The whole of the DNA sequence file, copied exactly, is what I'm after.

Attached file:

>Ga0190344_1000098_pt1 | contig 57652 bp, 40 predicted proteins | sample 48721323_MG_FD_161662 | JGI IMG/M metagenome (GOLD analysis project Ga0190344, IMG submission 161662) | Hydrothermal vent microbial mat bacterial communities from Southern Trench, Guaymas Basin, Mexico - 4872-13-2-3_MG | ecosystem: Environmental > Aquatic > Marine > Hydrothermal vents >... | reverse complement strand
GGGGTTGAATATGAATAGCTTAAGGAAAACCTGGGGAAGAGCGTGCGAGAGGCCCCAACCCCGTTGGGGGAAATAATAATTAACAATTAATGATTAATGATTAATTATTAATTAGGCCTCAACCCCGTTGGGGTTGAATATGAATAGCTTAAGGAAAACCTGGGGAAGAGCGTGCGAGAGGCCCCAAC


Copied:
>Ga0190344_1000098_pt1 | contig 57652 bp, 40 predicted proteins | sample 48721323_MG_FD_161662 | JGI IMG/M metagenome (GOLD analysis project Ga0190344, IMG submission 161662) | Hydrothermal vent microbial mat bacterial communities from Southern Trench, Guaymas Basin, Mexico - 4872-13-2-3_MG | ecosystem: Environmental > Aquatic > Marine > Hydrothermal vents >... | reverse complement strand
GGGGTTGAATATGAATAGCTTAAGGAAAACCTGGGGAAGAGCGTGCGAGAGGCCCCAACCCCGTTGGGGGAAATAATAATTAACAATTAATGATTAATGATTAATTATTAATTAGGCCTCAACCCCGTTGGGGTTGAATATGAATAGCTTAAGGAAAACCTGGGGAAGAGCGTGCGAGAGGCCCCAAC